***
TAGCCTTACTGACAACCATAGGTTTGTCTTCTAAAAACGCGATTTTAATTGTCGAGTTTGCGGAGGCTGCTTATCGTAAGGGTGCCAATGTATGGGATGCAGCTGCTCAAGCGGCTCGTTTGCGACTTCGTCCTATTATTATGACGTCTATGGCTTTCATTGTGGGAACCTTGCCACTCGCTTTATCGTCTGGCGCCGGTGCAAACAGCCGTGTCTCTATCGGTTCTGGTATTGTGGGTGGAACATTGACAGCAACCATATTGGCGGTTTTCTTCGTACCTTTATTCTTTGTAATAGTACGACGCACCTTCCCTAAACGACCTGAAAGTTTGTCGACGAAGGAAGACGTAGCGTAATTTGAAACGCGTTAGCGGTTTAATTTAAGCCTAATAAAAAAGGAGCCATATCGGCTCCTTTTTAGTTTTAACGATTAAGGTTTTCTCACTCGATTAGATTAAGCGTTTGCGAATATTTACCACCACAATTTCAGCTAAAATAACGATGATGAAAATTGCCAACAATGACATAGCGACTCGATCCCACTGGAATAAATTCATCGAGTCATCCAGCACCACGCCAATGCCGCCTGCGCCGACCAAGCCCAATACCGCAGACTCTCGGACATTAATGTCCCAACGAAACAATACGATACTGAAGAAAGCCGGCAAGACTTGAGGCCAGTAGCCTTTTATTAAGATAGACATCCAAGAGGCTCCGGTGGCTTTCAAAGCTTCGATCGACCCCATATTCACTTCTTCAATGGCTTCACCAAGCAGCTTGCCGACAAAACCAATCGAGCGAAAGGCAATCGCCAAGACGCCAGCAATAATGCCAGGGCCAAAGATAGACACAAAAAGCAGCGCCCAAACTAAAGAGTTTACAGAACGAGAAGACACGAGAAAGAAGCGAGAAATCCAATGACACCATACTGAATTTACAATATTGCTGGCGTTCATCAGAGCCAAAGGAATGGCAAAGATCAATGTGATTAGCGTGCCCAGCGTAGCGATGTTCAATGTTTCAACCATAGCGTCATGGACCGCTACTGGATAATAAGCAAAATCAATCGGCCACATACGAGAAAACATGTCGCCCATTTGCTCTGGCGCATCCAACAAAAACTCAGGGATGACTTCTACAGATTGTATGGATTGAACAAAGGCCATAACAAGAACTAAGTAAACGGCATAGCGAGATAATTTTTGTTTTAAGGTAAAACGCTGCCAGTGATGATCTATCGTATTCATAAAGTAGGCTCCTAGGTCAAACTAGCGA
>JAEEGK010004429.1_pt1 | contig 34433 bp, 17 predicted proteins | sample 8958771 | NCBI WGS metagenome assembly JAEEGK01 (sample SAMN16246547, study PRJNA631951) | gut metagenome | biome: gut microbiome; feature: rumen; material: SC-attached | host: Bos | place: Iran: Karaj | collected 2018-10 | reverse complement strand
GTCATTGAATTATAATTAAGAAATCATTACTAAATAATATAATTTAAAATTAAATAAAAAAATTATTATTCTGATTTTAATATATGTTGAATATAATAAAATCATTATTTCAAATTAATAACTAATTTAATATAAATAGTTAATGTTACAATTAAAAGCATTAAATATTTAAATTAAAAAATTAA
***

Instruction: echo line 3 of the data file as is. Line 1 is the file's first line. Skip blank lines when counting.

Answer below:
GTCATTGAATTATAATTAAGAAATCATTACTAAATAATATAATTTAAAATTAAATAAAAAAATTATTATTCTGATTTTAATATATGTTGAATATAATAAAATCATTATTTCAAATTAATAACTAATTTAATATAAATAGTTAATGTTACAATTAAAAGCATTAAATATTTAAATTAAAAAATTAA